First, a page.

BOSTON — A standby list for the COVID-19 vaccine is now live in Massachusetts, allowing people to sign up to receive an excess dose before it goes to waste.
Cyrus Massoumi, founder of Dr. B, told Boston 25 News more than 2.4 million people have signed up across 29 states for the free service, which launched in January and began its pilot program in February.
The website connects people unable get a vaccine appointment with health care providers who have extra doses due to cancellations and no-shows.
“We have the most scarce resource on earth. Everyone wants it for their friends and their family and themselves,” Massoumi said. “And we have vaccine providers working around the clock trying to just get the country and the world vaccinated.”
Those looking to sign up enter their names and contact and medical information on the website. The process takes about 90 seconds, Massoumi said.
“Any vaccine provider that has excess doses can simply indicate how many doses, when they expire and we’ll automatically text message the appropriate number of people in any area to make sure that all the doses accounted for,” Massoumi said.
Because the vaccine expires fast, once a person receives a text message notification that a dose is available, they generally have 15 minutes to confirm their appointment.
“The vaccine providers tell us how much time is left, and hopefully, if there’s a few hours, we can give people 15 minutes. And that’s one dose per text message,” Massoumi said. “But if there’s only 30 minutes left and there’s a lot of vaccine about to go to waste, we have to text message a lot of people and make it available on a first-come-first-served basis.”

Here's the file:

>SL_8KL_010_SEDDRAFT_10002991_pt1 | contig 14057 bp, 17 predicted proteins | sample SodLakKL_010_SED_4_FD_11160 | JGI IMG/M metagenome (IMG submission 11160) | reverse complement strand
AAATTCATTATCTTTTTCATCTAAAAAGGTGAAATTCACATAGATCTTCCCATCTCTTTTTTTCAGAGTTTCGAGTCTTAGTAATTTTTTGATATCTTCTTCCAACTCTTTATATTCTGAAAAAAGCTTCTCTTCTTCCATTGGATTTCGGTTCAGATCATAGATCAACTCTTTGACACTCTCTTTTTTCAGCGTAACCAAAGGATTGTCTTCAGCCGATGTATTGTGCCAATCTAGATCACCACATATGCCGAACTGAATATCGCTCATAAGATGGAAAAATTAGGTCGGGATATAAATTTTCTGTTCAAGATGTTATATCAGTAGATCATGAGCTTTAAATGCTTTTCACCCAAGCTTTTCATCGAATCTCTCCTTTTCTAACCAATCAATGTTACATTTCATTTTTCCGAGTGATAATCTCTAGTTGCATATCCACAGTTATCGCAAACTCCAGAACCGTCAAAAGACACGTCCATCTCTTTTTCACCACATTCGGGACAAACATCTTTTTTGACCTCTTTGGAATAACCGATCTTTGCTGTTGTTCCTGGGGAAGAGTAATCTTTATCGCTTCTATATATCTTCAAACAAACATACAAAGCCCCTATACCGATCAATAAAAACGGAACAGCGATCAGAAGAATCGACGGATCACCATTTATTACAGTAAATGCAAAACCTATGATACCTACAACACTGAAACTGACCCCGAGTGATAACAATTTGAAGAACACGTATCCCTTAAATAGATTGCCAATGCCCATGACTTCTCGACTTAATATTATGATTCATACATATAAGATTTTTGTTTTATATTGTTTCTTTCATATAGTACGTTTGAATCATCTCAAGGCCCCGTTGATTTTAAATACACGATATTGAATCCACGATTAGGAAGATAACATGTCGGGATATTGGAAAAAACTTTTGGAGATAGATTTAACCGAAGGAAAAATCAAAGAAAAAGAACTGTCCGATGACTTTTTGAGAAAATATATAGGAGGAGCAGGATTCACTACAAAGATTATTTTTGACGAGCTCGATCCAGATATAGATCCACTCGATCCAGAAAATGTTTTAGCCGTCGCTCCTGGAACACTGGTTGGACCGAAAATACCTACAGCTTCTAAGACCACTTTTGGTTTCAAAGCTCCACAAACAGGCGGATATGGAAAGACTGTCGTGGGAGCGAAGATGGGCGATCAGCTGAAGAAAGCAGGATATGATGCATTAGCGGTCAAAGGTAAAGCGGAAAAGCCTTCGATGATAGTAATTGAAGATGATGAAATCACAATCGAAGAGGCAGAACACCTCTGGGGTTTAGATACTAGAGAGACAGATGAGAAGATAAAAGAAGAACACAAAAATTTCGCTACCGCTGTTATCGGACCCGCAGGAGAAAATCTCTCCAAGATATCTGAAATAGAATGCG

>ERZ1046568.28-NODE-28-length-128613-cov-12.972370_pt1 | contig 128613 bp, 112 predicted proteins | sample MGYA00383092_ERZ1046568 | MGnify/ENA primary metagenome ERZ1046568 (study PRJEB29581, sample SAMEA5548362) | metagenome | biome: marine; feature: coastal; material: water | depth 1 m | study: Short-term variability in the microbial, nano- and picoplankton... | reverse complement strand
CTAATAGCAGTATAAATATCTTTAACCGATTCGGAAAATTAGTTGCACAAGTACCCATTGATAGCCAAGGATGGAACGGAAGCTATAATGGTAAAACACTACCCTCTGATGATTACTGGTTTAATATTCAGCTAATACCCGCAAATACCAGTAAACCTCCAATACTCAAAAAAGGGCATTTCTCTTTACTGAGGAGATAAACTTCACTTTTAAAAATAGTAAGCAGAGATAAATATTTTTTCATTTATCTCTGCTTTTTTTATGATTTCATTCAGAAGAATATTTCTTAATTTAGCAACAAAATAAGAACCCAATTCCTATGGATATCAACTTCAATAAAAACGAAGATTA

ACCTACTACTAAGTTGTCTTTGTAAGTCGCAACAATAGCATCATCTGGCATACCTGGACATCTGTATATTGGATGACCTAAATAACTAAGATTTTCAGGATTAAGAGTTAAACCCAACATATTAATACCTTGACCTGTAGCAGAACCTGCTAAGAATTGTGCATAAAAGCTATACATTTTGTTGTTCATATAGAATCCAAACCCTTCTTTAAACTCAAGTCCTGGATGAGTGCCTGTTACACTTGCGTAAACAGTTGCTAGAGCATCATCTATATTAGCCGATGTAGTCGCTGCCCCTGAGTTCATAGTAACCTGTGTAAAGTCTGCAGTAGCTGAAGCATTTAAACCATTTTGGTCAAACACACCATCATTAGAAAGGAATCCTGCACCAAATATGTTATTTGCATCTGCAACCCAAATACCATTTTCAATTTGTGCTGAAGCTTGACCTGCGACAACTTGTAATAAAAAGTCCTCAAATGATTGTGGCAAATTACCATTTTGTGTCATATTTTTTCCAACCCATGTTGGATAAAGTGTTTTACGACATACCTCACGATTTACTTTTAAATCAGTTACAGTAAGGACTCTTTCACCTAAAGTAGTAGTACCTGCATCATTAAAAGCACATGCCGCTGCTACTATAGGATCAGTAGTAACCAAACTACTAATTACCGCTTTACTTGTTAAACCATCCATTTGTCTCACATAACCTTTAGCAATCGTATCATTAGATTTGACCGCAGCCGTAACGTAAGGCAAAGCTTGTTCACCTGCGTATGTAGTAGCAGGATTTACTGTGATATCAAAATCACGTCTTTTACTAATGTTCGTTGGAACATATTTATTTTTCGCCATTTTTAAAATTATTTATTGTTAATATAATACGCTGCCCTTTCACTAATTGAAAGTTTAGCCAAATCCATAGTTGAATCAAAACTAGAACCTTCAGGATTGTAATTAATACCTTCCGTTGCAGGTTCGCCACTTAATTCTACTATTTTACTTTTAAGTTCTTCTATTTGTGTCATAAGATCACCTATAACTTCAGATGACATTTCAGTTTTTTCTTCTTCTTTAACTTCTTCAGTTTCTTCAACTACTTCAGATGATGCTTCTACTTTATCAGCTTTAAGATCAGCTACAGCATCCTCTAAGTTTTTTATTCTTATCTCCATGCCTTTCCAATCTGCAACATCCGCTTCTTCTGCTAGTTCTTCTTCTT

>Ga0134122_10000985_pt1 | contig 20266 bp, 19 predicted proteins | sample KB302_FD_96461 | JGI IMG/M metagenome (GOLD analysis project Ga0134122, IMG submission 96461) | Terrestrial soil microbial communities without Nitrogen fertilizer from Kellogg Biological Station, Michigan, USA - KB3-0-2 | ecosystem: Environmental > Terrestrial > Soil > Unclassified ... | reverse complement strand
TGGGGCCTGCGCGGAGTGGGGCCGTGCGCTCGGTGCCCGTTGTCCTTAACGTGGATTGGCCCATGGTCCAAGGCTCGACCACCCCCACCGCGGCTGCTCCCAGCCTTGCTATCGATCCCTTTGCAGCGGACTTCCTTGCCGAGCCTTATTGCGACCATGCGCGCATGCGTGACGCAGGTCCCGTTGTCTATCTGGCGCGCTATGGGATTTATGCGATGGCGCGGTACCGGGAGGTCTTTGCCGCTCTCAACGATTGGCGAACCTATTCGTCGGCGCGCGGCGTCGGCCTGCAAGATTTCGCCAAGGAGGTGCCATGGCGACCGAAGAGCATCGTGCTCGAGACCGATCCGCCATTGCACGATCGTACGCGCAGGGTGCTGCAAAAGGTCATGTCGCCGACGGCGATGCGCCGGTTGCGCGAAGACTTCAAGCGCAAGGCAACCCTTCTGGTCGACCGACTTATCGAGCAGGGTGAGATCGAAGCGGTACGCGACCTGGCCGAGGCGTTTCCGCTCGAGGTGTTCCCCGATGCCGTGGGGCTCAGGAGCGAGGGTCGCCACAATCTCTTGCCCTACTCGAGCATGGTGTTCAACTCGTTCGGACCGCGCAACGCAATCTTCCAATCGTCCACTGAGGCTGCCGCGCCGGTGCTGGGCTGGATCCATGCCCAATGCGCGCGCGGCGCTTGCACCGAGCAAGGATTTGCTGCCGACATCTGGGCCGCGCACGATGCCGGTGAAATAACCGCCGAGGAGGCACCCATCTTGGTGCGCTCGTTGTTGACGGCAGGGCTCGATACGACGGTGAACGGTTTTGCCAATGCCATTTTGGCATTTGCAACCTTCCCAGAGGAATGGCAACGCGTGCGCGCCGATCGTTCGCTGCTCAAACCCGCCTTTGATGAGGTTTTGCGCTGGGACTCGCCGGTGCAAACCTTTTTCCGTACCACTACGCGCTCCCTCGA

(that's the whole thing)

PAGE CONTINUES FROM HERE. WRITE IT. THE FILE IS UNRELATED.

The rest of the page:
The standby process prevents people from having to wait in a never-ending online queue or hope to get lucky, he said.
“The scenarios that were happening where people who happen to be in the right place at the right time, buying potato chips at the pharmacy, were getting their shots ahead of a grandparent who might need it,” Massoumi said. “Or people who are physically or financially able to queue up somewhere for an extended period of time would get the shots. But of course, those aren’t necessarily the people who need it most as well.”
Massoumi called the service a Plan B, urging people first to reach out to health care providers and public health officials for their shots.
Massoumi, whose family members are nearly all medical doctors, settled on the name, Dr. B, in honor of his maternal grandfather. Lovingly called Dr. Bubba, his grandfather was a doctor in France during the Spanish Flu and dedicated his life to bridging the gaps in health care more than 100 years ago, Massoumi said.
Fittingly, Massoumi said, Dr. B helps eliminate the health inequities in communities of color hit hardest by the coronavirus pandemic.
While you can sign up for Dr. B regardless of your eligibility in your state, the website uses each state’s eligibility criteria to prioritize those most at risk.
“The problem is, you have a 65-year-old person in a vulnerable community who was previously hesitant who decides they now want to get the vaccine and they can’t hit refresh 1,000 times a second, like the 30-year-old who is now able to go book,” Massoumi said of the problem he aims to solve. “And so they’re constantly at a systemic advantage as a result of that.”
While Dr. B is not covered under Health Insurance Portability and Accountability Act guidelines, Massoumi said he and his team, who have decades of experience in technology involving health care, operate as if users’ medical information is HIPAA-protected.
“Everything from having bank-level encryption to making sure that we’ve employed best practices over who internally can access data and how that all that works,” Massoumi said.
Download the free Boston 25 News app for up-to-the-minute push alerts